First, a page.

London arbitration agreement was governed by English law and could be enforced by anti-suit injunction

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When an international contract is governed by the law of one country but provides for disputes to be referred to arbitration in another, this can lead to difficult issues for the courts to resolve.

The latest case of this kind was decided by the English Court of Appeal in Enka Insaat Ve Sanayi v OOO Insurance Company Chubb.

The claimant (E) was a contractor involved in the construction of a Russian power plant, under a contract which provided for disputes to be resolved by international arbitration under ICC Rules in London. In 2016 a major fire at the plant caused losses of about US$400m. 

Should the English court intervene?

The owner of the plant was insured by C, which commenced proceedings against E in Moscow. E applied to the English court for an anti-suit injunction requiring the claim to be pursued by arbitration.

The Commercial Court judge refused to grant the injunction, finding it more appropriate to leave it to the Russian court to decide the issues, including what was the governing law of the arbitration agreement and whether C’s claims fell within the scope of the agreement. E appealed to the Court of Appeal, which disagreed with the judge’s approach. 

English or Russian law?

The parties’ choice of London as the seat of the arbitration amounted to a choice of English law as the “curial law” governing the dispute resolution procedure. The English court was therefore required to decide whether the Russian proceedings amounted to a breach of the arbitration agreement and should be restrained by an injunction. However, it was also necessary to consider whether the law governing the arbitration agreement itself (referred to as the “AA law”) was English law or Russian law. The court considered previous decisions on this question and found them contradictory as to whether the AA law should be the same as the curial law or (if different) the governing law of the main contract.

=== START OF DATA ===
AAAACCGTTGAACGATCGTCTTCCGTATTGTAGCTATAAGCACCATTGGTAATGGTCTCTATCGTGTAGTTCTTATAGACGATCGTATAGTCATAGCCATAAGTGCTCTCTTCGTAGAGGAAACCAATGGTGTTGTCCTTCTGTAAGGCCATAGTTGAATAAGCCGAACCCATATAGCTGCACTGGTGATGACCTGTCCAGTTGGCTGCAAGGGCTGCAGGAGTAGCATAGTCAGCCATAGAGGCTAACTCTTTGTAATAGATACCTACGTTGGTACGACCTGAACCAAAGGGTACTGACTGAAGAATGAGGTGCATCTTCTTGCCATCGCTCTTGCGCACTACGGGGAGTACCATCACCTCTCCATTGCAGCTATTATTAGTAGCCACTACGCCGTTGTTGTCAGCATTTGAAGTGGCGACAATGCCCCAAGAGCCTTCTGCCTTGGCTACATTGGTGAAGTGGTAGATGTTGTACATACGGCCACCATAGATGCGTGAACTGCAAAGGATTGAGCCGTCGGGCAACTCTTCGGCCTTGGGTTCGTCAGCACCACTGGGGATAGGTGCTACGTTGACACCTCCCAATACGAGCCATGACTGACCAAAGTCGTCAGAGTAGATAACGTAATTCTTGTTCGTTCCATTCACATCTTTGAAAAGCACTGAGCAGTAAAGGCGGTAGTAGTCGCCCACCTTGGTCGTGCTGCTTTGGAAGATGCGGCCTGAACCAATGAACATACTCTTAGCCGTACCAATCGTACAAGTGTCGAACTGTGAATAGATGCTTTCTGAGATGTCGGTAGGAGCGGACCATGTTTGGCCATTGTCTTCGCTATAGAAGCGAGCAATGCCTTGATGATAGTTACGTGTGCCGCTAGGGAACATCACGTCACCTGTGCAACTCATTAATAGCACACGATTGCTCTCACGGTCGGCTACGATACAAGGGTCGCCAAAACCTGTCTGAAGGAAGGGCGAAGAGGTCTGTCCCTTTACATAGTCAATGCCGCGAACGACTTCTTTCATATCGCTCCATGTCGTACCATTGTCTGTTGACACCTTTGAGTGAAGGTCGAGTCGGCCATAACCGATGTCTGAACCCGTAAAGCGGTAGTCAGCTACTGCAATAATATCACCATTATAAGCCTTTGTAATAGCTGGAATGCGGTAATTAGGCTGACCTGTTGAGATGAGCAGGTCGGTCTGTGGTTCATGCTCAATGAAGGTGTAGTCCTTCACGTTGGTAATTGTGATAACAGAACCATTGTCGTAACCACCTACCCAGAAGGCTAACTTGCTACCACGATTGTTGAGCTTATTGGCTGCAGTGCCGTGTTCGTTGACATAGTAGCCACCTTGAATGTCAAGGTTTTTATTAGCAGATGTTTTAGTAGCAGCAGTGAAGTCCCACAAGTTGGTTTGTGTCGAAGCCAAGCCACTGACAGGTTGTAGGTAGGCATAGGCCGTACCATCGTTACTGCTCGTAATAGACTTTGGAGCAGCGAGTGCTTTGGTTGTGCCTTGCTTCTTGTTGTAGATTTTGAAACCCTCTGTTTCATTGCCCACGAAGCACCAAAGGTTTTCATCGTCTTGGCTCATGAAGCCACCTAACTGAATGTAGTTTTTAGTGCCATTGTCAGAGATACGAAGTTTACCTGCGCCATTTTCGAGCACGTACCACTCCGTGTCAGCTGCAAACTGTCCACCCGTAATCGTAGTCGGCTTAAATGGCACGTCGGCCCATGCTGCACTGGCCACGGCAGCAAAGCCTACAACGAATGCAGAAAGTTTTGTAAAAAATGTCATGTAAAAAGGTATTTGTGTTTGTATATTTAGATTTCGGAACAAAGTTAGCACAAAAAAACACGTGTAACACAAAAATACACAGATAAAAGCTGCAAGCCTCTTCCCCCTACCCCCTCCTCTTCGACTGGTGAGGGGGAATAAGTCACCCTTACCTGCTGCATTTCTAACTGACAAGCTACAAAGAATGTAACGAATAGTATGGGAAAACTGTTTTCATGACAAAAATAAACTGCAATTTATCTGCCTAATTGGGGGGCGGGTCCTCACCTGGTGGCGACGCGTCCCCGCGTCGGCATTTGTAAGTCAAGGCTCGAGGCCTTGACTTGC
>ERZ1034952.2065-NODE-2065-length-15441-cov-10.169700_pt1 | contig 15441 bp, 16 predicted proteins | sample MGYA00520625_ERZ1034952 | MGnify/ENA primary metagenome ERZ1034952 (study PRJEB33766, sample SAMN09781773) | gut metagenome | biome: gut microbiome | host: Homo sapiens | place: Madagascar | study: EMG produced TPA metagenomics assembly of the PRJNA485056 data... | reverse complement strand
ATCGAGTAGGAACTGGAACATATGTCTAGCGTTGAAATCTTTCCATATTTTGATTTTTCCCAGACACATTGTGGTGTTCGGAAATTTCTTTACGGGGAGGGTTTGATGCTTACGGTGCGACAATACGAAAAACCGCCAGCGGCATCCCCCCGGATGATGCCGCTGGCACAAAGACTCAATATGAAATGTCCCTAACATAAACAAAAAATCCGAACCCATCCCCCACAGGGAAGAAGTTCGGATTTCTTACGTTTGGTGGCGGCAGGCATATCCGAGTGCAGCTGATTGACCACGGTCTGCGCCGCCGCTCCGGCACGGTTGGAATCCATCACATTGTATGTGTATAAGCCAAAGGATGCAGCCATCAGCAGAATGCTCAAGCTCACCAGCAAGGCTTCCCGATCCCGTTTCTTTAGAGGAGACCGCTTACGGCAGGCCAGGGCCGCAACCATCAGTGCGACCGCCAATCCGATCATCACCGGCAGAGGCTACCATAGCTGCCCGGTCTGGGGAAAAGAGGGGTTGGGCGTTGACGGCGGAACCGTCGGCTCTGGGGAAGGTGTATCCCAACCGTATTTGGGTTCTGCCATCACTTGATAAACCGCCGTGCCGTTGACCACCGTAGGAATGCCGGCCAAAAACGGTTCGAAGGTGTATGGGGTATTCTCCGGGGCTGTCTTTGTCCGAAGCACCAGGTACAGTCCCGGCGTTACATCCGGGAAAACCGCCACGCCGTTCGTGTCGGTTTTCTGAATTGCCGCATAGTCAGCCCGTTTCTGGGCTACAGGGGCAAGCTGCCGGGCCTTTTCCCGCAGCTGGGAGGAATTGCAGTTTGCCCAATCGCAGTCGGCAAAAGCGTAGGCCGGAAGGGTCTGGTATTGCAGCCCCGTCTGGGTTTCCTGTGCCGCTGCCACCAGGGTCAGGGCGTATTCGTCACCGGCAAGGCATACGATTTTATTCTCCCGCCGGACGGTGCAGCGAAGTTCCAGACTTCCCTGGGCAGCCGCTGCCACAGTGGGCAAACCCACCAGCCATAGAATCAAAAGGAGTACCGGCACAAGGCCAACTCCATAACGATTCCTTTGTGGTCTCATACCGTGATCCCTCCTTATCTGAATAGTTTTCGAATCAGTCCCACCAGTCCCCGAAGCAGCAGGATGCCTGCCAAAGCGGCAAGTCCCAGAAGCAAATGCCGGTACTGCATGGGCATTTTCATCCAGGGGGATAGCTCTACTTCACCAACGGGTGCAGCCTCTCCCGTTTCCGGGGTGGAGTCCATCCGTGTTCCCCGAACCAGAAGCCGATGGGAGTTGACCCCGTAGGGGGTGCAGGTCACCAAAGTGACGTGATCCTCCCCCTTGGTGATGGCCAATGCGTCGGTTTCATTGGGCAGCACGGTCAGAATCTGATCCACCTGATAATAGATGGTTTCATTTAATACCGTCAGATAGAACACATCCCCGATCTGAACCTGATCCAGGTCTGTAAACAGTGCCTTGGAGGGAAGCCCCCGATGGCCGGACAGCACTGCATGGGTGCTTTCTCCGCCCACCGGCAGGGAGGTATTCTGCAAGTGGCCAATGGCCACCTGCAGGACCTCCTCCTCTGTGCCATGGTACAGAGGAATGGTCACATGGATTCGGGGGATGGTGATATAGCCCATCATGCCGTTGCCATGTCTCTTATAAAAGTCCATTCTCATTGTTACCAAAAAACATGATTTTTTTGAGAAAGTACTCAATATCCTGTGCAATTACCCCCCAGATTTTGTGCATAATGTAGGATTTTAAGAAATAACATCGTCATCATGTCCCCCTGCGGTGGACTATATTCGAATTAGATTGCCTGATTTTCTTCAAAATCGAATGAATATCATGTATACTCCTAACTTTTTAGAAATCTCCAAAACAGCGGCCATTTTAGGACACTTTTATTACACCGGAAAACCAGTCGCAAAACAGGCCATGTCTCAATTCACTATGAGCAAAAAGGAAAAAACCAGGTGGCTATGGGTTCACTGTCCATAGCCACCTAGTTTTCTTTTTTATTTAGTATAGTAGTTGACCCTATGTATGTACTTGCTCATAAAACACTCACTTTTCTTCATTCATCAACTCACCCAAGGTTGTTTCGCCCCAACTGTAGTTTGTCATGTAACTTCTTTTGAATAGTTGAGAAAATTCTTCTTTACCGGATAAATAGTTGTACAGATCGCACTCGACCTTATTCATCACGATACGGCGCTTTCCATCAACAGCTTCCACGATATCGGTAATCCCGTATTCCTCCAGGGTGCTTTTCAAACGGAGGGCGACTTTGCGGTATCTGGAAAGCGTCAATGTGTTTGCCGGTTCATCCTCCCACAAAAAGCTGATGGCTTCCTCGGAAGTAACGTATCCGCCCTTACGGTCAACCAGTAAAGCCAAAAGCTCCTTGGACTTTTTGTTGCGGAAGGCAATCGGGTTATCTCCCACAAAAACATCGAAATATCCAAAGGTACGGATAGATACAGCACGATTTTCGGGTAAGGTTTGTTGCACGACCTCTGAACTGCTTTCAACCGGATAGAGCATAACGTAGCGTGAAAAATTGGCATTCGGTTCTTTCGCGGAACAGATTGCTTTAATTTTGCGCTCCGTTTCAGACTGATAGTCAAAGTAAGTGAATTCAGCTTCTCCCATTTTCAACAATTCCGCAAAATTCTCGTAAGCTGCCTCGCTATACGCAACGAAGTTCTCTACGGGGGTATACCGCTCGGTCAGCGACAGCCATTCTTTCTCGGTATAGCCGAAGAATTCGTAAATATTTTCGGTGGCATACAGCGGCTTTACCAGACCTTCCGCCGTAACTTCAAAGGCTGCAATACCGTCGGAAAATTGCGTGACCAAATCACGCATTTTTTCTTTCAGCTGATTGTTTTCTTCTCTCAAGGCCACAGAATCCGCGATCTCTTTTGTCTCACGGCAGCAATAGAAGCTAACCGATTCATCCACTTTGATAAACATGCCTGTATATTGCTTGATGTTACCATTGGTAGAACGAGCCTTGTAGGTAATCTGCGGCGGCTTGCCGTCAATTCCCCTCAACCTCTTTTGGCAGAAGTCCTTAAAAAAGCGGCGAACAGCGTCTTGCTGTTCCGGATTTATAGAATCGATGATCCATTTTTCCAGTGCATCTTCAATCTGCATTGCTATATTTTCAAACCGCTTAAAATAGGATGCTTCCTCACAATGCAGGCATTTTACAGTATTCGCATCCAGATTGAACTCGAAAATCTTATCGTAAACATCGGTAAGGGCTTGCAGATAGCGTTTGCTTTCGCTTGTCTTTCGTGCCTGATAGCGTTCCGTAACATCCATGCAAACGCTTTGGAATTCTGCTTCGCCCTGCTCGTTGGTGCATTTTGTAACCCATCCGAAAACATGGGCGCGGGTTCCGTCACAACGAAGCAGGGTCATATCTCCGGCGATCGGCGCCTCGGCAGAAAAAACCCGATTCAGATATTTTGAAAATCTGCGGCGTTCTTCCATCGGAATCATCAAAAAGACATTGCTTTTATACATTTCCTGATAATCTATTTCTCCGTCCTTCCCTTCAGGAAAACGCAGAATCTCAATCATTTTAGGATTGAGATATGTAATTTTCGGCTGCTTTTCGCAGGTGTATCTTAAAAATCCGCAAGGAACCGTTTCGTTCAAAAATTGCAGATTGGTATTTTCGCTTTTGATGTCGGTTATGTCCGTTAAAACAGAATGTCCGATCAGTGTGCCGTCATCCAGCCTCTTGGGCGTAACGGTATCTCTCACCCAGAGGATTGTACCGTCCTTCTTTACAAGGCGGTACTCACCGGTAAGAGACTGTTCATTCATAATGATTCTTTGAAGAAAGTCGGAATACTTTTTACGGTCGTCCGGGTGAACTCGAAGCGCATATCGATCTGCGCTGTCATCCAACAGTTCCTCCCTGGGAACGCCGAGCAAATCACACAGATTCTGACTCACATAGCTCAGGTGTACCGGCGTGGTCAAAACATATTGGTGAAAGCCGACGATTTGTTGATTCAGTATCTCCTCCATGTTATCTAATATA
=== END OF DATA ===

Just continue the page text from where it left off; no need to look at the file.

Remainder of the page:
Injunction granted

In the hope of providing clarity, the court set out some general principles for resolving this issue. Applying those principles in the present case, the court concluded that there was no express choice of Russian law as the law of the main contract and there was therefore a strong presumption in favour of applying the curial law (the law of the place chosen as the seat of the arbitration) as the law governing the arbitration agreement.

There were no special factors to displace that presumption in this case and the AA law was therefore English law. On this basis the Russian proceedings were a breach of the arbitration agreement and an injunction should be granted to restrain C from pursuing them.

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